Scientists have found evidence that a mutation in a gene called CALHM1 that results in abnormal calcium signaling influences the risk of Alzheimer's disease, a devastating neurodegenerative disease that affects nearly 18 million people in the world.
"CALHM1 is an attractive new drug target," Dr. Fabien Campagne from Weill Medical College of Cornell University, New York, told Reuters Health. "The design of drugs that activate CALHM1 could have a beneficial effect in patients who do not have the polymorphism (mutation), as well as in patients who carry the polymorphism."
The CALHM1 mutation is associated with the late-onset form of Alzheimer's disease. This form of the disease affects people age 65 and older and represents about 90 percent of Alzheimer's cases. The rarer early-onset inherited form of the disease affects people from about age 30 to 65.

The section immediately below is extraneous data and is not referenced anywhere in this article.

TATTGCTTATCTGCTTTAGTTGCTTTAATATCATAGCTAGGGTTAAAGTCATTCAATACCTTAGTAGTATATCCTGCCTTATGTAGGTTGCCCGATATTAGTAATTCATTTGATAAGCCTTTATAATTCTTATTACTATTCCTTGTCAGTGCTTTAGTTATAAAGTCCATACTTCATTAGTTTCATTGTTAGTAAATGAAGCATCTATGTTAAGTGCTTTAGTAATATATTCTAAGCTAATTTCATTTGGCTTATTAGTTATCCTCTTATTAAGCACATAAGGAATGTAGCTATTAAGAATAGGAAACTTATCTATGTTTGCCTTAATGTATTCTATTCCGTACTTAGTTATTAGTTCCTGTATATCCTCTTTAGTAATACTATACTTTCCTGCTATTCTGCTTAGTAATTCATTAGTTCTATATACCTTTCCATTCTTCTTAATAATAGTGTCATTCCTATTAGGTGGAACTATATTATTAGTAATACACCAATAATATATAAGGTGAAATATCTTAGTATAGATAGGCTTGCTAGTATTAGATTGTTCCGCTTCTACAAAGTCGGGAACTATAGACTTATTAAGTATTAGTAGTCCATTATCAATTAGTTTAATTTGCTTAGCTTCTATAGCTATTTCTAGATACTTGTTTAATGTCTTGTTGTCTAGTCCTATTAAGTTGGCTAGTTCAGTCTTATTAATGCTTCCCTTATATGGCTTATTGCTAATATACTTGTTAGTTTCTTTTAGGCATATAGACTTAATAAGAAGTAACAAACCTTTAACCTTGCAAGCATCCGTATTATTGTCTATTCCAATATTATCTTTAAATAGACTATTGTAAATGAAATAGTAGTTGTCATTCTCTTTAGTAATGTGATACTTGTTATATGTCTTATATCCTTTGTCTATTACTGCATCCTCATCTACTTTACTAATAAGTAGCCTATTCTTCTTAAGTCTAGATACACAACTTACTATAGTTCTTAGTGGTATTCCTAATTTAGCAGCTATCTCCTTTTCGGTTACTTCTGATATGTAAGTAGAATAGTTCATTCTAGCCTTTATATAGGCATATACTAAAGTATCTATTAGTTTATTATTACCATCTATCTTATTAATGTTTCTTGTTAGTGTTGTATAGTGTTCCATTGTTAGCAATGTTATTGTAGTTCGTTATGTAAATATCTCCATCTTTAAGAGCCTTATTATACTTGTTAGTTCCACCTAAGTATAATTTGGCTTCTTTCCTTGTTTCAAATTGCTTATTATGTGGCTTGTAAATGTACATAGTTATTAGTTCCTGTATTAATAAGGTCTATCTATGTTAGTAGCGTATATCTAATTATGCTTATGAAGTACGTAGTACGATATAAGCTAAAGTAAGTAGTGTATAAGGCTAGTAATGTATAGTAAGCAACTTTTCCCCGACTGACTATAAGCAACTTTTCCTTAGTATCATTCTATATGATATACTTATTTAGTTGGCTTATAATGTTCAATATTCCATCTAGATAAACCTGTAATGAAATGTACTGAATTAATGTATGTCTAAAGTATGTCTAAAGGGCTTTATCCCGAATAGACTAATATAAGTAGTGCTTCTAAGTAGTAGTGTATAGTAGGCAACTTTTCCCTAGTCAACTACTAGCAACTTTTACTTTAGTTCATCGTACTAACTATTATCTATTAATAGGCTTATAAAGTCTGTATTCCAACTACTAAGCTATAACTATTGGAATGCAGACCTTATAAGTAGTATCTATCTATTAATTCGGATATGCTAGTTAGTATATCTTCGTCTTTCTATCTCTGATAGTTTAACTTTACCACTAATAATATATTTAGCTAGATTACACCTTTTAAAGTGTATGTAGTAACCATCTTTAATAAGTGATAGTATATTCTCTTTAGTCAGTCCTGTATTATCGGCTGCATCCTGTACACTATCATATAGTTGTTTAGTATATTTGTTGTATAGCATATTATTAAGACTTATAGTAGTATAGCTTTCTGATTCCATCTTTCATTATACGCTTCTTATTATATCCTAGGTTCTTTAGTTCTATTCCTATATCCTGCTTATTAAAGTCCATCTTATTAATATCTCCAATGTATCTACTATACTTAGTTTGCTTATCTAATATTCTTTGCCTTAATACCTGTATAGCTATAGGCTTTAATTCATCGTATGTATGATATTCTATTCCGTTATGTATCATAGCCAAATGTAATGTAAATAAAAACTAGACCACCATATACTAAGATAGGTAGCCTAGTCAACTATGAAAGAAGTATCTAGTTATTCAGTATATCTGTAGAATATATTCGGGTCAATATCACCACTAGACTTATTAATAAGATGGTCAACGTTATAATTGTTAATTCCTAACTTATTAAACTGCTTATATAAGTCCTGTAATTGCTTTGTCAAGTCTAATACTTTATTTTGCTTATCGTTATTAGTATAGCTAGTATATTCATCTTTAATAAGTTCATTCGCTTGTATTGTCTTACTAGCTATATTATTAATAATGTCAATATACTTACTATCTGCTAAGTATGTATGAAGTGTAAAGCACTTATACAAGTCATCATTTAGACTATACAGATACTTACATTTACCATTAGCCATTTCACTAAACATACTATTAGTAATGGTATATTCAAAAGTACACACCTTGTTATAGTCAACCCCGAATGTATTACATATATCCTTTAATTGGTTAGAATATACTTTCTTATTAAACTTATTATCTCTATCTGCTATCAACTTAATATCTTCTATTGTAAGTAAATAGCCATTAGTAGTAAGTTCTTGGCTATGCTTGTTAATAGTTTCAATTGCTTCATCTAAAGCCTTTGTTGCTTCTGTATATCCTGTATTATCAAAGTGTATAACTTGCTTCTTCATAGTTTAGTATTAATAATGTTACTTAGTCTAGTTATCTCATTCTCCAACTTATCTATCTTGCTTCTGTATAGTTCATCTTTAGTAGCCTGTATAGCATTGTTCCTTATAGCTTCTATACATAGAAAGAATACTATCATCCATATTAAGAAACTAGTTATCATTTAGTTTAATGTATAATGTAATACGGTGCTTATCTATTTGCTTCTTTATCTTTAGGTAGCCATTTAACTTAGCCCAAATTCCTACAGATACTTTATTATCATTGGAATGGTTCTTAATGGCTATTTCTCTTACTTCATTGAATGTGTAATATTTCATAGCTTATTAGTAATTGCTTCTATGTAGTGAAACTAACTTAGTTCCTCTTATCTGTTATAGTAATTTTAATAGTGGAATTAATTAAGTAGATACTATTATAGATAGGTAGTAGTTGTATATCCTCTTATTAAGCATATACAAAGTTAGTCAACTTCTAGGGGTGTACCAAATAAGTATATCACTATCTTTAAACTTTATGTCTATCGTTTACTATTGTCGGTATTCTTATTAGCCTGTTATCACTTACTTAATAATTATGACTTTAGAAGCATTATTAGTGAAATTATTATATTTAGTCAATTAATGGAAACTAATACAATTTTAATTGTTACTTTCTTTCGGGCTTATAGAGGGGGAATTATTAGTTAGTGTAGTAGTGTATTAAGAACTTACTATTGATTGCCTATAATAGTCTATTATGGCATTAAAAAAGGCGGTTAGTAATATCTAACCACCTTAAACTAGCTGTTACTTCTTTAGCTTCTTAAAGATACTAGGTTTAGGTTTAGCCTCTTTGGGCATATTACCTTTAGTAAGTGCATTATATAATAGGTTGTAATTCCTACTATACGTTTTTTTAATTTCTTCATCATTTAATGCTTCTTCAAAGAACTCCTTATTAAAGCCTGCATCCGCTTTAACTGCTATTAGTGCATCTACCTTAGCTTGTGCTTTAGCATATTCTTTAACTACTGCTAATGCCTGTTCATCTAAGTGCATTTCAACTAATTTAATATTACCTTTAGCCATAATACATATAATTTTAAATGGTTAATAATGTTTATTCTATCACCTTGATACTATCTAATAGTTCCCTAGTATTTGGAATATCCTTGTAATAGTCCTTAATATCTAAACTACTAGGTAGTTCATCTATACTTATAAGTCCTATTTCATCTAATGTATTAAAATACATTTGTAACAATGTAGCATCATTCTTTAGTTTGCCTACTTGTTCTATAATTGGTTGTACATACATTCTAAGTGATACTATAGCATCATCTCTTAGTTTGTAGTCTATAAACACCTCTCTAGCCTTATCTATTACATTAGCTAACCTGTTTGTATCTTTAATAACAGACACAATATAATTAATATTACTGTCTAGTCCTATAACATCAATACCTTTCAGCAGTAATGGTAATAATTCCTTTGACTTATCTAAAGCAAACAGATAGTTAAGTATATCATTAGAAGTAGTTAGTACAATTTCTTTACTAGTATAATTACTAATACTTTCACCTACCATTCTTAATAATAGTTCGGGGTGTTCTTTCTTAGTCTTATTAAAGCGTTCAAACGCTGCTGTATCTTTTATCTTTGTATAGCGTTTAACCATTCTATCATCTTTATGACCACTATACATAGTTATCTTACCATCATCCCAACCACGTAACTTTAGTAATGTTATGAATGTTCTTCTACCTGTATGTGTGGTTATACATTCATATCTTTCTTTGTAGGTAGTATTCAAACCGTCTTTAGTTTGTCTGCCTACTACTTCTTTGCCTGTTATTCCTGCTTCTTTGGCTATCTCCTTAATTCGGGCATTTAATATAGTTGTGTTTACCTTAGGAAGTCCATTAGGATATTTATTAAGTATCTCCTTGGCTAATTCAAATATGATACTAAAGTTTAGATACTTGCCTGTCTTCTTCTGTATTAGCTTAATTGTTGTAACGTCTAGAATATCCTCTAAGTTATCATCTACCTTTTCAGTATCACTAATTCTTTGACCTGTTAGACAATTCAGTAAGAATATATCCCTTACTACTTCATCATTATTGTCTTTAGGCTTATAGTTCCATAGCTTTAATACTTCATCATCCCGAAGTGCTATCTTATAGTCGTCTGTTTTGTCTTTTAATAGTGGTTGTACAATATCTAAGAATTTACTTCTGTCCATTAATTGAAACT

According to the scientists, the CALHM1 mutation seems to disrupt a previously uncharacterized brain calcium channel and fuels the subsequent accumulation of amyloid beta protein -- an important component of the senile plaques that clog up the brains of patients with Alzheimer's disease.
Campagne and colleagues propose that "variants in the CALHM genes may constitute robust risk factors for late-onset Alzheimer's disease."
Last Mod: 15 Temmuz 2008, 14:32